Stakes are high for Territorial Cup

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Rebecca Noble and Rebecca Noble | The Daily Wildcat

Victorious members of the Arizona football team hoist the territorial cup into the air in celebration after Arizona's 56-35 win against ASU in Arizona Stadium on Friday, Nov. 25, 2016.

The Territorial Cup is one of the longest standing traditions in the state of Arizona, and this year’s match-up has more on the line than just a tin cup and bragging rights. 

At 5-6, Arizona needs a win to reach bowl eligibility, while ASU has a chance to do something similar to what the Wildcats did to the Sun Devils in 2016. At that match-up in Arizona Stadium, the Wildcats ended the Devils’ hopes of reaching a bowl game with a 56-35 win. This year, ASU, at 6-5, also has a chance to finish the regular season above .500, which not many projected for ASU head coach Herm Edwards’ first year at the helm.

With the home team winning the last five matchups – ASU won last year in Tempe – the Wildcats have the slight historical advantage, as the past four matchups have been a 2-2 deadlock, but the home team is going to need all the help it can get.

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“I talk to people here in town and alums on how important it is to bring the cup back,” head coach Kevin Sumlin said.

Sumlin also said during his weekly press conference that he plans to bring in former UA players to speak to the team on what winning the rivalry means to the City of Tucson.

Saturday afternoon’s tilt also marks the beginning of a new era of the Territorial Cup. For the last six years, the rivalry had been coached by UA’s Rich Rodriguez and ASU’s Todd Graham. Now, it’s part one of Sumlin vs. Edwards. 

Sumlin touched on his relationship with the ASU head coach, noting that the two got acquainted when Sumlin had an internship through the NFL with the Tampa Bay Buccaneers in 1997-1998, where Edwards was serving as the defensive backs coach. Then, Sumlin brought in Edwards to give a motivational speech to his team two years ago at Texas A&M.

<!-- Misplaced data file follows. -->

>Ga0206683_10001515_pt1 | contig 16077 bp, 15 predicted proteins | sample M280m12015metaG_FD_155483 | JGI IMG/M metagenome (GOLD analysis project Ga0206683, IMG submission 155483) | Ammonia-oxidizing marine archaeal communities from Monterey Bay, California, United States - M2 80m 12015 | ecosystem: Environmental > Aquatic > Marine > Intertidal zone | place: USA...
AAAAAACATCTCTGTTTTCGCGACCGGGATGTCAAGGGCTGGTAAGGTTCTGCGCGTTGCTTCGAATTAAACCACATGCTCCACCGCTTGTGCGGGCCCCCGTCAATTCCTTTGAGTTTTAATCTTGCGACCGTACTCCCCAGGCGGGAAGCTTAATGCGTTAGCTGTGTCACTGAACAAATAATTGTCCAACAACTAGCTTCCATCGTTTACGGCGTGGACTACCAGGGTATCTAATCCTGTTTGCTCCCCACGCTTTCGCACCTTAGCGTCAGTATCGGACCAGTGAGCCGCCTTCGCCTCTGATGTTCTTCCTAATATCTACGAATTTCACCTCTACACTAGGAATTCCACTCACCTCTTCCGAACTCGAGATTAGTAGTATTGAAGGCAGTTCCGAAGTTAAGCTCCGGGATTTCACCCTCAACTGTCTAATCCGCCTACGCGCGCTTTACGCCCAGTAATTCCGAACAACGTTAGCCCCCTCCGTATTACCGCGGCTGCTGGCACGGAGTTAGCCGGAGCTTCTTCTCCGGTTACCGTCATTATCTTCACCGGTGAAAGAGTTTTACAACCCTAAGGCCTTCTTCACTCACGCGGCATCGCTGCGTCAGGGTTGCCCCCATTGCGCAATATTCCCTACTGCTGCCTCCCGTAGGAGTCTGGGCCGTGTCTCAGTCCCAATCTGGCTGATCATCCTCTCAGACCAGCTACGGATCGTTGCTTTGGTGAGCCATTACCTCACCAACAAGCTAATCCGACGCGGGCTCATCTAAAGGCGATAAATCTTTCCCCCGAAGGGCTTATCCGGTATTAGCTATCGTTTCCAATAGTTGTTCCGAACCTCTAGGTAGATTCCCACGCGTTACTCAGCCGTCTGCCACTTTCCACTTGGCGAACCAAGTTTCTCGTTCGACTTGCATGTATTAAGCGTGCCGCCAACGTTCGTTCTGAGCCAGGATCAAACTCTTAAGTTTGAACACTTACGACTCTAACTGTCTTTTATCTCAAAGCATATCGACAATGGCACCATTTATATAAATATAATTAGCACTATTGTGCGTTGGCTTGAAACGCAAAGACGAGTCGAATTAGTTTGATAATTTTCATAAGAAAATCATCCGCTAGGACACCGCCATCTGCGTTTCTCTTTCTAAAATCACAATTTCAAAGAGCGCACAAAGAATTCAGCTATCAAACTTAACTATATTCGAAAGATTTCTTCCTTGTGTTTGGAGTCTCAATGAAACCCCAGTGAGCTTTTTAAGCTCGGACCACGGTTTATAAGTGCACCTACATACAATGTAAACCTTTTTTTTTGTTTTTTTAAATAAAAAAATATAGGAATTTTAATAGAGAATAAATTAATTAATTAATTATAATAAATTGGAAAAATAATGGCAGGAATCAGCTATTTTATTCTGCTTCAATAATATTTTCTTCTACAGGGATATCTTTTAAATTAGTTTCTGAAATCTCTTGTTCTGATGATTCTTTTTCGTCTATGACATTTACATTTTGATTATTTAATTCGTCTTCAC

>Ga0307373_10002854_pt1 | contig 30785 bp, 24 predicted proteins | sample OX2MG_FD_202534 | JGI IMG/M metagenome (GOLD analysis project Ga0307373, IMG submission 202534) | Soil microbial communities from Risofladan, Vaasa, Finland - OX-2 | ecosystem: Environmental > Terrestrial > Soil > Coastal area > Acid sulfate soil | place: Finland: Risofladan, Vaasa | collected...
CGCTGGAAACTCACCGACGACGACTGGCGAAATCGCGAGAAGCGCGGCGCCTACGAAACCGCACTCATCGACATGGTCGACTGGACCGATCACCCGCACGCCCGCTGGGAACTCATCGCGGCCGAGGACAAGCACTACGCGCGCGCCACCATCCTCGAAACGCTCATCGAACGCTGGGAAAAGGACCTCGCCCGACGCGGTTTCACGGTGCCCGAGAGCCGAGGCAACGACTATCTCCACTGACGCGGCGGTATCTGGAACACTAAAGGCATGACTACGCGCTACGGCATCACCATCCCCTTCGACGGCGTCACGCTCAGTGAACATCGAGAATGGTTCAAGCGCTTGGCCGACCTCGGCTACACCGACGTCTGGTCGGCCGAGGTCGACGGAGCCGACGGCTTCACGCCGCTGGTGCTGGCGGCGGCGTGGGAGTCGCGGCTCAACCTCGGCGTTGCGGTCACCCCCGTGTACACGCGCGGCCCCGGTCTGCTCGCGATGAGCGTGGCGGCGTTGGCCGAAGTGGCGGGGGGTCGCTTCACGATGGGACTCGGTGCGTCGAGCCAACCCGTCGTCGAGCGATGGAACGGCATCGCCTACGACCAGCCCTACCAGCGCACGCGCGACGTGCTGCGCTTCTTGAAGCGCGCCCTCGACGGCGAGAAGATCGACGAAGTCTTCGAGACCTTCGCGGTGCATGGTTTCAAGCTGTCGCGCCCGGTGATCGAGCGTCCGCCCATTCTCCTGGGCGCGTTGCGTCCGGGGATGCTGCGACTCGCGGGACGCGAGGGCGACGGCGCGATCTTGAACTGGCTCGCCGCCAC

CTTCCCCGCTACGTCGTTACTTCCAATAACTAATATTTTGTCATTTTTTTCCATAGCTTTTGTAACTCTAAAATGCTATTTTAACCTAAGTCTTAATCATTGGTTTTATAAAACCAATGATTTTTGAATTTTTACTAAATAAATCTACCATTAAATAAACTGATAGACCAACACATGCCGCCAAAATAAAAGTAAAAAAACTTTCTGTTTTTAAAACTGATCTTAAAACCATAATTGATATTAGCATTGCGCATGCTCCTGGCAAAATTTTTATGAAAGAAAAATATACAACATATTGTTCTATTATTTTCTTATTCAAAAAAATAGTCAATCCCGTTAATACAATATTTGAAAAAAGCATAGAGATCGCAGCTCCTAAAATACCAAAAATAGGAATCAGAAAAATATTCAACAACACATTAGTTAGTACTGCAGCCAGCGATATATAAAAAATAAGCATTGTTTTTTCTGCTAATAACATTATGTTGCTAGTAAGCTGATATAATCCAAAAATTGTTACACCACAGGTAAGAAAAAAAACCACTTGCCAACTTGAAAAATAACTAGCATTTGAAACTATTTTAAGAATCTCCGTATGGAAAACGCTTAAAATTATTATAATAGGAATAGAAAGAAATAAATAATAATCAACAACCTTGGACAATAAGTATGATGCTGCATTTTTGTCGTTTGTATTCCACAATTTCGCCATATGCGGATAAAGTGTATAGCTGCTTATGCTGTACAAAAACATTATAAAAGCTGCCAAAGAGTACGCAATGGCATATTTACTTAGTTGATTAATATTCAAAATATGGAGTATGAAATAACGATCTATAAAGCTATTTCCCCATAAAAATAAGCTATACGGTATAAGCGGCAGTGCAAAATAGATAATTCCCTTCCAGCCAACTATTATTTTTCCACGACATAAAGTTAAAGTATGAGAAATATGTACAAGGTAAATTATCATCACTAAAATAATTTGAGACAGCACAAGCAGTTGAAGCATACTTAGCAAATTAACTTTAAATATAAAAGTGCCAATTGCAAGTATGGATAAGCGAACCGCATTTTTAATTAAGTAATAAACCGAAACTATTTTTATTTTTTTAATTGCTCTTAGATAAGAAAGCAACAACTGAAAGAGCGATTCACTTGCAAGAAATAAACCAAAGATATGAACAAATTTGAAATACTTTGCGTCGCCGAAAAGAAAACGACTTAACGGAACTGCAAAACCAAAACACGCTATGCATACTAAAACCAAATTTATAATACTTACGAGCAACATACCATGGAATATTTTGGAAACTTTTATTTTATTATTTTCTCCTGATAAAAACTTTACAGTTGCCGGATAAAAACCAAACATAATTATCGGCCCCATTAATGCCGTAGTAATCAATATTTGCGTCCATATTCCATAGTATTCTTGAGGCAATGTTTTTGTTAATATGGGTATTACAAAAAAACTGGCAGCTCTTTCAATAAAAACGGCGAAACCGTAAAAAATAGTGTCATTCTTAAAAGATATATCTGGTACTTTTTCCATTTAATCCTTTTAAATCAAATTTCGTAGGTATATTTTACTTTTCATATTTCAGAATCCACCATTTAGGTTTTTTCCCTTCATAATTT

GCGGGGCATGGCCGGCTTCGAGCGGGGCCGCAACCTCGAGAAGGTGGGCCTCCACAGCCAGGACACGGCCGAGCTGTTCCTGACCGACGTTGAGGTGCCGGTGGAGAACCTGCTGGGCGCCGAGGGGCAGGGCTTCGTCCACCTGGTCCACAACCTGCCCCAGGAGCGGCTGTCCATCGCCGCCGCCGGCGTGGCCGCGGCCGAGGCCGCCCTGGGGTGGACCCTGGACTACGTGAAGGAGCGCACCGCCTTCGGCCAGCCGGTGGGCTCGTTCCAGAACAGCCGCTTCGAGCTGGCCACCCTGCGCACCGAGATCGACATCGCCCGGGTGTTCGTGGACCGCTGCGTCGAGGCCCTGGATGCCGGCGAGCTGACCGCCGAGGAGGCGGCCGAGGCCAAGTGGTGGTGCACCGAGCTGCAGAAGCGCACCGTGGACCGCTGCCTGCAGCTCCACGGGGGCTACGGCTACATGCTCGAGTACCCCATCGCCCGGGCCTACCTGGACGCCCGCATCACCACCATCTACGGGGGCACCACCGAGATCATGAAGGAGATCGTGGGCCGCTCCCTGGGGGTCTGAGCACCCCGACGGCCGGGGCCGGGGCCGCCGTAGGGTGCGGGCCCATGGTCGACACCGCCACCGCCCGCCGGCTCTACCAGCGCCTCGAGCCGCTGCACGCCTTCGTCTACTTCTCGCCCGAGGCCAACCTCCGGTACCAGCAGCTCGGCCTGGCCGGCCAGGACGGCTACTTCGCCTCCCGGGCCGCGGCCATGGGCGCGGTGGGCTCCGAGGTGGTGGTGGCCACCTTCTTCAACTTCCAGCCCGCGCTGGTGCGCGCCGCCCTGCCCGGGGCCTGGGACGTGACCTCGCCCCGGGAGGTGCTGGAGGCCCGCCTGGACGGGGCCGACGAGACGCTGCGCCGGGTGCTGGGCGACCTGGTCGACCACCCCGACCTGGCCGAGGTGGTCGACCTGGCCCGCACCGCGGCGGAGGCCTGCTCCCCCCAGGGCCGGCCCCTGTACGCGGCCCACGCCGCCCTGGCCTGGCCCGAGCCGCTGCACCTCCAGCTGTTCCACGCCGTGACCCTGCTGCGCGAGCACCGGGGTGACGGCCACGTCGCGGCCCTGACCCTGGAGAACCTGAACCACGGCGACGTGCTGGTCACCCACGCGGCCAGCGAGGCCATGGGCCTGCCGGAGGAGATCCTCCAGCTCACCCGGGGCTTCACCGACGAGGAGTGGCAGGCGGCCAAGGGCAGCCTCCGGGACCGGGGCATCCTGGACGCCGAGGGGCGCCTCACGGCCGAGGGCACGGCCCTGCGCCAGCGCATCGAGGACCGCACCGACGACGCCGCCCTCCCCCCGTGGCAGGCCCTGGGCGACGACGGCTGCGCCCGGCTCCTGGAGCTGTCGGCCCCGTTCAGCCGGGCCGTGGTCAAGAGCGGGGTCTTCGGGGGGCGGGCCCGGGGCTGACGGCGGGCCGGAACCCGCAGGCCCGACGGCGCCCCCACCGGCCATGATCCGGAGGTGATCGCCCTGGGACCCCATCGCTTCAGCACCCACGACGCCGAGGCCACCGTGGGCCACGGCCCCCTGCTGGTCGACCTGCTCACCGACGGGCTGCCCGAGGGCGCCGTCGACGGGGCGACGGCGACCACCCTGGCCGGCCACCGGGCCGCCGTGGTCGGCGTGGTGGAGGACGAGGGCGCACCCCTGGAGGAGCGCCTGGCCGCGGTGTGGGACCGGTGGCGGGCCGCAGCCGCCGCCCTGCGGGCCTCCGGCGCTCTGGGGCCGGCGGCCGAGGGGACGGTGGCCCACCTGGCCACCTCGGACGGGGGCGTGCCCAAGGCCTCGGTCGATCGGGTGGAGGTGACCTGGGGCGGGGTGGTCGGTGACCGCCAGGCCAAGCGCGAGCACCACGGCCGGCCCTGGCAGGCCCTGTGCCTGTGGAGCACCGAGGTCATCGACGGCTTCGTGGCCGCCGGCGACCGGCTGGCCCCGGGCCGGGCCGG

Arizona limps into the Territorial Cup coming off a game where they ran into an ambush in Pullman. Even though Arizona had two weeks to plan for the game, the Cougars still somehow seemed to surprise the Wildcats at every turn, leading Washington State to score an unprecedented 55 points in the first two quarters of the game. 

The promise of another game isn’t the only thing on the line. The new practice facility being built next door to Arizona Stadium will cast a shadow over this game, and not just because it happens to be starting at 1:30 p.m. The future of Arizona’s football program looks ambitious, but with ambition, results must follow for those visions of grandeur to come to fruition. If Arizona loses to ASU on Saturday, the grand opening of the new facility will happen with a sour taste in everyone’s mouth.

On the other sideline, ASU also comes into Tucson with a loss, and a painful one at that. The loss that ASU suffered in Eugene easily could have gone the Sun Devils’ way. A missed call at the end of the game cost the Devils a chance to clinch the Pac-12 South in their rival’s home stadium. 

       RELATED: Arizona football blitzed by Washington State, loses 69-28

Emotions in rivalry games run high, and this one will be no different, as both teams look to end the season on a positive note. Sumlin and Edwards will look to carry momentum into recruiting this off-season, trying to personalize the programs they inherited.

With both programs going through overhauls and culture changes. the importance of getting at least one step ahead of the new coach in the neighborhood is going to pay dividends for whichever program comes out on top. 

Pressure? Stress? Anxiety? You better believe it. But what else were you expecting? It’s the Territorial Cup.


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